Hundreds of resident physicians at Boston Medical Center donned white coats in the midday heat for what they called a “unity break” in front of the hospital.

“I did not come into medicine in order to fight for the salaries of doctors,” Dr. Brett Lewis, a union delegate and Boston Medical Center resident, told the crowd.

“We are doctors at BMC because we care about providing the most equitable, culturally appropriate and evidence-based care possible,” Lewis told GBH News. “But we can't do that when we ourselves are struggling so much.”

The rally comes as the physicians seek a new contract with improved wages and benefits. Contract negotiations began three months ago, with the last contract expiring at the end of June.

The 750 resident physicians — unionized with the Committee of Interns and Residents — are looking for higher wages and better benefits, arguing that it will create more livable conditions for current employees and help attract a more diverse workforce. Per the union, the first-year salary for resident physicians is under $67,000 — less than Cambridge Health Alliance, Tufts Medical Center, Beth Israel Deaconess Medical Center and Mass General Brigham. Medical residents and fellows at Mass General Brigham just voted to unionized this year over their long hours and salaries, which start at $78,540.

“Our ask is very simple. Boston Medical Center needs to pay us enough and provide the benefits we need to live and work in one of the most expensive cities in this country,” said Dr. Taha Khan, a resident physician in pediatric neurology. “Like so many BMC residents, I am constantly worried about being able to pay my rent. My bills are for parking at the hospital where I come to work and care for my patients.”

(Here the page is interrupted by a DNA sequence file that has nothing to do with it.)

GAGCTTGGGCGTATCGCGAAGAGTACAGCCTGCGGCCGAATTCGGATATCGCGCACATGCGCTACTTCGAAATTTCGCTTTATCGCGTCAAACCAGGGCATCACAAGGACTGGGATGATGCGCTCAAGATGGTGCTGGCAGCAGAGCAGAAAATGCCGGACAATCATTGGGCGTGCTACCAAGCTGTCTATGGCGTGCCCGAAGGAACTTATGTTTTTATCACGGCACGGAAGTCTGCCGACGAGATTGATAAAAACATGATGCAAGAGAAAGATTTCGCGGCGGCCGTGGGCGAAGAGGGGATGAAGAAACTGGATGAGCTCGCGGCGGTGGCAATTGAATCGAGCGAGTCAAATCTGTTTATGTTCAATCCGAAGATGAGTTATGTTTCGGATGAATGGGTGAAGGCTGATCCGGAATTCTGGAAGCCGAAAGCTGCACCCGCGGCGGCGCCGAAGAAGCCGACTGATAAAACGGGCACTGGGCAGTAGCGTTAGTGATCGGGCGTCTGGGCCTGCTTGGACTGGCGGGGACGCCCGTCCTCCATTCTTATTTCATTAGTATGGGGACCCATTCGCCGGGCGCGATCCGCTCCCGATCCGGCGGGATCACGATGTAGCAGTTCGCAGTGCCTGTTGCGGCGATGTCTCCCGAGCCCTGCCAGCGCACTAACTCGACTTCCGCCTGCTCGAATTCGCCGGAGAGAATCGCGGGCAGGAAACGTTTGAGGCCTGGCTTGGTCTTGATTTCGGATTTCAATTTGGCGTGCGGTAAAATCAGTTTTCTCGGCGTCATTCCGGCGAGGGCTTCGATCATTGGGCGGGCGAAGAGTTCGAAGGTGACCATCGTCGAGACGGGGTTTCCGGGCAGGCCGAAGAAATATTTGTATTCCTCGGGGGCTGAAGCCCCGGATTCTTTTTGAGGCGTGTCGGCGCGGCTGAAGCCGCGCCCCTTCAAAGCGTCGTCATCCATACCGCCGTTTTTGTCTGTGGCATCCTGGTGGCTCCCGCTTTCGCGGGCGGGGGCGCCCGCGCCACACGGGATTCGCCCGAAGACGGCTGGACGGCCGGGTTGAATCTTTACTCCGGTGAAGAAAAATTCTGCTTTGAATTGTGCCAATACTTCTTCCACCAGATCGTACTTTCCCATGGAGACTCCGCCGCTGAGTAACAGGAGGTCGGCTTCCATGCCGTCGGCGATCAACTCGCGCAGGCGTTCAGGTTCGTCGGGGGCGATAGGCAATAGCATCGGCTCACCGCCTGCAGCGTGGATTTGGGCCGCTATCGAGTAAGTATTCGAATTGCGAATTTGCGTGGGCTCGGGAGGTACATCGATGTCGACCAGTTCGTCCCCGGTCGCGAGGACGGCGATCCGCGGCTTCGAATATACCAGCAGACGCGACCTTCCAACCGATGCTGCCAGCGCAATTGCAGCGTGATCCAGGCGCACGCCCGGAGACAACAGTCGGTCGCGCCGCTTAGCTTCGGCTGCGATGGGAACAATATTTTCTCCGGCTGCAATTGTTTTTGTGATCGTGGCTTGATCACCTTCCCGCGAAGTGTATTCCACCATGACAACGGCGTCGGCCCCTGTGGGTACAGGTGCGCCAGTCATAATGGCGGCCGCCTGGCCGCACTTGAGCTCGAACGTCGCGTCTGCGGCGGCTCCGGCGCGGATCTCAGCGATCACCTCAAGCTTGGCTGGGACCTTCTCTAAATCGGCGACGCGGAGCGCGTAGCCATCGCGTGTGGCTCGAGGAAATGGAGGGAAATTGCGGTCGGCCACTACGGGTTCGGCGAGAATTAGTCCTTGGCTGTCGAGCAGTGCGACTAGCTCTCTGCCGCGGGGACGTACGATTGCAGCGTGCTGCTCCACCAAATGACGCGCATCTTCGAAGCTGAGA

Khan said, with a fair contract, the hospital could bring in more doctors of color who mirror the diversity of the hospital’s patients.

Psychiatry resident Dr. Anisah Hashmi said the upfront cost of a medical degree can create workforce inequities, too.

“That reinforces the model where only the wealthy have access to become doctors,” Hashmi said. “And when we reinforce that model, we do not have doctors that reflect the diverse patient population that we serve.”

In an emailed statement to GBH News, Boston Medical Center said it, “greatly values the contribution our residents and fellows make to our hospital. We are actively in conversation with the Committee of Interns and Residents and look forward to, once again, negotiating a mutually agreeable contract.”

Medical students, nurses, medical interpreters and teachers — as well as local officials such as City Councilors Ed Flynn, Liz Breadon and Ruthzee Louijeune — came out to support the physicians.

“I'm really hopeful about this turnout that we had. It was phenomenal,” Hashmi said. “So I'm optimistic that when we go to the bargaining table tonight, we're going to get a different, better outcome, hopefully.”